Participation Low High --- --- --- Low Contestation Closed hegemony (e.g. dictatorship, monarchy) Inclusive hegemony (e.g. one-party state, military regime) High Contestation Competitive oligarchy (e.g. elite democracy, pluralism) Polyarchy (e.g. liberal democracy, representative democracy) As the table shows, polyarchy is the only type of political system that combines high levels of participation and contestation, which Dahl considered as the minimum conditions for democracy.


The Origins and Development of Polyarchy




Dahl's concept of polyarchy was shaped by his intellectual background and influences, his empirical research on democracy in the US and abroad, and his normative arguments for polyarchy as a desirable and feasible political system.


Dahl's intellectual background and influences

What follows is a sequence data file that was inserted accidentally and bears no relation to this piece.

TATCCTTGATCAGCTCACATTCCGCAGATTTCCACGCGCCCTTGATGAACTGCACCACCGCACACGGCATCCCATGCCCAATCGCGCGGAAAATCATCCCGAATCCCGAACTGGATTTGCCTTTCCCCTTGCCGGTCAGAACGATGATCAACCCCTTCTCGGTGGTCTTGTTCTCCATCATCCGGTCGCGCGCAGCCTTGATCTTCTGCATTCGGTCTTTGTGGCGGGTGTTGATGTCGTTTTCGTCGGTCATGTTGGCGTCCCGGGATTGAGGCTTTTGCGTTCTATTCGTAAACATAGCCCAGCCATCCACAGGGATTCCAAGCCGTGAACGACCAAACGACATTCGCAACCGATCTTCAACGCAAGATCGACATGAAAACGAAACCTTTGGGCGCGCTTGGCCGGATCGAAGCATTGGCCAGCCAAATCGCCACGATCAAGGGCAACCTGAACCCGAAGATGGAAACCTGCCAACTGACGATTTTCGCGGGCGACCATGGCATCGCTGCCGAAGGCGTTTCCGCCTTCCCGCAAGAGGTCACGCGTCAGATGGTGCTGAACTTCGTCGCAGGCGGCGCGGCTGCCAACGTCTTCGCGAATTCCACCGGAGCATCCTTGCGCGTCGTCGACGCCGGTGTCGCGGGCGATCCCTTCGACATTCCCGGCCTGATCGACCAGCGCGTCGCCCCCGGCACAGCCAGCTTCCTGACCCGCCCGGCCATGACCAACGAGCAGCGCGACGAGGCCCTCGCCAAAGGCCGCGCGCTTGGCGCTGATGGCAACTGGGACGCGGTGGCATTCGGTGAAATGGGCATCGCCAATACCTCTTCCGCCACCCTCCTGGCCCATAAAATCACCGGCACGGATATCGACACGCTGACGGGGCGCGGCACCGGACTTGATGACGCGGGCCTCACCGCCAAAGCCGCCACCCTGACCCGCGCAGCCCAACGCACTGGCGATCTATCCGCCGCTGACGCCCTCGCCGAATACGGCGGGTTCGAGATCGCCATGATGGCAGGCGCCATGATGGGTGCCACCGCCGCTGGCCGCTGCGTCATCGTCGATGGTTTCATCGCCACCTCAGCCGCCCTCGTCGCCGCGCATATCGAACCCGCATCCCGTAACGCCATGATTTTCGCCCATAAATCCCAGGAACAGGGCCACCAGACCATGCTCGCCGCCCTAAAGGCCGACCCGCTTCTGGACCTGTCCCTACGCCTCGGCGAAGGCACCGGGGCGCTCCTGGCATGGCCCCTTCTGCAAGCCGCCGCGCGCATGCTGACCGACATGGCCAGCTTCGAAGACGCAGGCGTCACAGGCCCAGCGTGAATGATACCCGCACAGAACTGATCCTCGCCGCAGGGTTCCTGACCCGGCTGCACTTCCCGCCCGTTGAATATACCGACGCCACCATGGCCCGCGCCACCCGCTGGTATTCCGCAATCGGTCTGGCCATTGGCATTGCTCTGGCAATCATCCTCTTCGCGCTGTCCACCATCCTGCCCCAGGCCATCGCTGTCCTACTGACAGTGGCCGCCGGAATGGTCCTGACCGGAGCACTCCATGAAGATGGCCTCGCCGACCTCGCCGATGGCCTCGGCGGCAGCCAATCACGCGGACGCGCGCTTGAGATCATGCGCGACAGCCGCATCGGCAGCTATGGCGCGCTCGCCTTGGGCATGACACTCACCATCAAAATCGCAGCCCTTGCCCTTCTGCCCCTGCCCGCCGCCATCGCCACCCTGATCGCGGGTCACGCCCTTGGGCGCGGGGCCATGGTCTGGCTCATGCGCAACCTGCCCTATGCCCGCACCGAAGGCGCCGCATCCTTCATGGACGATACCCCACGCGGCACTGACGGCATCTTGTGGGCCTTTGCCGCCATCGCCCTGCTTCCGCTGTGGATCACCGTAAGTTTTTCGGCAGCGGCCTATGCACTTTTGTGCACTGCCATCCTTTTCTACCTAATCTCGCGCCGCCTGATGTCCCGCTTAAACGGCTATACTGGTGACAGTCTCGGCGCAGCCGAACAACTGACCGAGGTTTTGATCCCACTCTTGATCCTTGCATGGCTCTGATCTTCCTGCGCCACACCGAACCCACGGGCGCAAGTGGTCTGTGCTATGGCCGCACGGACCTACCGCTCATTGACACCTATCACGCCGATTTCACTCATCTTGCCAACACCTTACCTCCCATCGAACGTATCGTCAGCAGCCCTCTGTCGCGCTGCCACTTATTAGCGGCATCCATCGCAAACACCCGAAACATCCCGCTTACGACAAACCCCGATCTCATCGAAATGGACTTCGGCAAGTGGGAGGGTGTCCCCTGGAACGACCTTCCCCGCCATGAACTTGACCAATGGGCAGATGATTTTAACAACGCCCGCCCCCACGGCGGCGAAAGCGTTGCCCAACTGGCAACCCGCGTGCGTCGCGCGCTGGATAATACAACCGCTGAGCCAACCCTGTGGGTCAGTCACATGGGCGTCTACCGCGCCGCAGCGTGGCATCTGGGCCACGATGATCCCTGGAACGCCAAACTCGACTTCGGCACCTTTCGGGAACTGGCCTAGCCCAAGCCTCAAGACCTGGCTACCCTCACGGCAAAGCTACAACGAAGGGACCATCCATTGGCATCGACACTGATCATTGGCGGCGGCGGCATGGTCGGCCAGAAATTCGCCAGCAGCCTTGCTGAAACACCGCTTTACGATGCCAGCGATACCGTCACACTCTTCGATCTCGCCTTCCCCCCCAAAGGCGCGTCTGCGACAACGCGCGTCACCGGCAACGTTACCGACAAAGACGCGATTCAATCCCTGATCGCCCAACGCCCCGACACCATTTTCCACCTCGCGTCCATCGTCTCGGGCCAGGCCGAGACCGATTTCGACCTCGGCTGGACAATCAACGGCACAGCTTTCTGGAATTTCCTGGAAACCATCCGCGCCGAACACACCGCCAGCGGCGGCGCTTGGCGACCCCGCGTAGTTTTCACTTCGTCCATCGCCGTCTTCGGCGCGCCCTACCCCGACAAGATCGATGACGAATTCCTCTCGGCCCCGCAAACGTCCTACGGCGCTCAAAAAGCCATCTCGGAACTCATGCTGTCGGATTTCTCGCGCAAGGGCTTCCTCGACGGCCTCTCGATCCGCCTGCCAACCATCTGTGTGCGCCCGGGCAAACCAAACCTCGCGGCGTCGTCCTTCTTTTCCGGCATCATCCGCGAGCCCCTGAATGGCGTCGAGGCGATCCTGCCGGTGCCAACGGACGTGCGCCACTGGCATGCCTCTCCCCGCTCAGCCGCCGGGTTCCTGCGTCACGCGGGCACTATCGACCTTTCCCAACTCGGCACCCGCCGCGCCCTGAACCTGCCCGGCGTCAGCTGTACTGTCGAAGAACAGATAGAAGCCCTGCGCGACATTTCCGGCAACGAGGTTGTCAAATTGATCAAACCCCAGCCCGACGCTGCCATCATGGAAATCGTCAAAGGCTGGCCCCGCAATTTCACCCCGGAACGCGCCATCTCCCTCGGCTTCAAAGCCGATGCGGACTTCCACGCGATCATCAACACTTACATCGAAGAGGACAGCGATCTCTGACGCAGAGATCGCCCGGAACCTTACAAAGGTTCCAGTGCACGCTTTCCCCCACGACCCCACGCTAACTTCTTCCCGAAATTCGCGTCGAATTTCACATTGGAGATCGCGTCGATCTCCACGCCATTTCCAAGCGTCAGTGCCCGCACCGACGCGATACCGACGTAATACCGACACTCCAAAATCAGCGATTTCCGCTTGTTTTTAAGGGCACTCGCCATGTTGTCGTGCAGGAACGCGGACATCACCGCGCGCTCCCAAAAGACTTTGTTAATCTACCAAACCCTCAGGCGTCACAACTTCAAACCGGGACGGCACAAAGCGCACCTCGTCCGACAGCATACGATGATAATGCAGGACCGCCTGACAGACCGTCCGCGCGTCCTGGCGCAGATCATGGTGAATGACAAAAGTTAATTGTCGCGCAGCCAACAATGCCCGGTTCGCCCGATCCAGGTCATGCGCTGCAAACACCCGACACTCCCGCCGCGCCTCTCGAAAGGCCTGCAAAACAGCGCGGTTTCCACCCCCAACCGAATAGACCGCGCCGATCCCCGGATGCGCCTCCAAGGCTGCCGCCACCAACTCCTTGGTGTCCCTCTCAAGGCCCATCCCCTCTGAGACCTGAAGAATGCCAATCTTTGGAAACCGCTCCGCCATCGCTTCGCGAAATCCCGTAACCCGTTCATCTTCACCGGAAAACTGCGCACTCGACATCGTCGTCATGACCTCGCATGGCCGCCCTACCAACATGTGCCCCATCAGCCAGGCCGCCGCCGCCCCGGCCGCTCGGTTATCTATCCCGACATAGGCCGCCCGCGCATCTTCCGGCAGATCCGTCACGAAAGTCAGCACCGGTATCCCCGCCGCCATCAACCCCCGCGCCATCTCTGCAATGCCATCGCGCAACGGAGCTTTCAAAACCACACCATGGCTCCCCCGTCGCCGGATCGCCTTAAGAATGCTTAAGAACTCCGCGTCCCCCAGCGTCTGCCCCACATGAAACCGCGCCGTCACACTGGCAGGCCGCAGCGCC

Dahl was born in 1915 in Iowa, the son of Norwegian immigrants. He studied political science at the University of Washington and Yale University, where he was influenced by the behavioralist movement that emphasized empirical observation, measurement, and testing of political phenomena. He also encountered the works of classical and modern political theorists, such as Plato, Machiavelli, Mill, Marx, Tocqueville, Weber, Schumpeter, and Lasswell, who inspired him to ask fundamental questions about the nature and value of democracy.


Dahl's empirical research on democracy in the US and abroad


Dahl's first major work was A Preface to Democratic Theory (1956), where he criticized the traditional view of democracy as majority rule and proposed a more realistic and pluralistic model based on the idea of "polyarchy". He applied this model to analyze the politics of New Haven, Connecticut, in his seminal book Who Governs? (1961), where he challenged the elitist theory that a small group of wealthy and powerful individuals dominated the city. He showed that different groups had different degrees of influence on different issues, and that no group had a permanent or exclusive control over the political agenda. He concluded that New Haven was a "polyarchy" rather than an "oligarchy".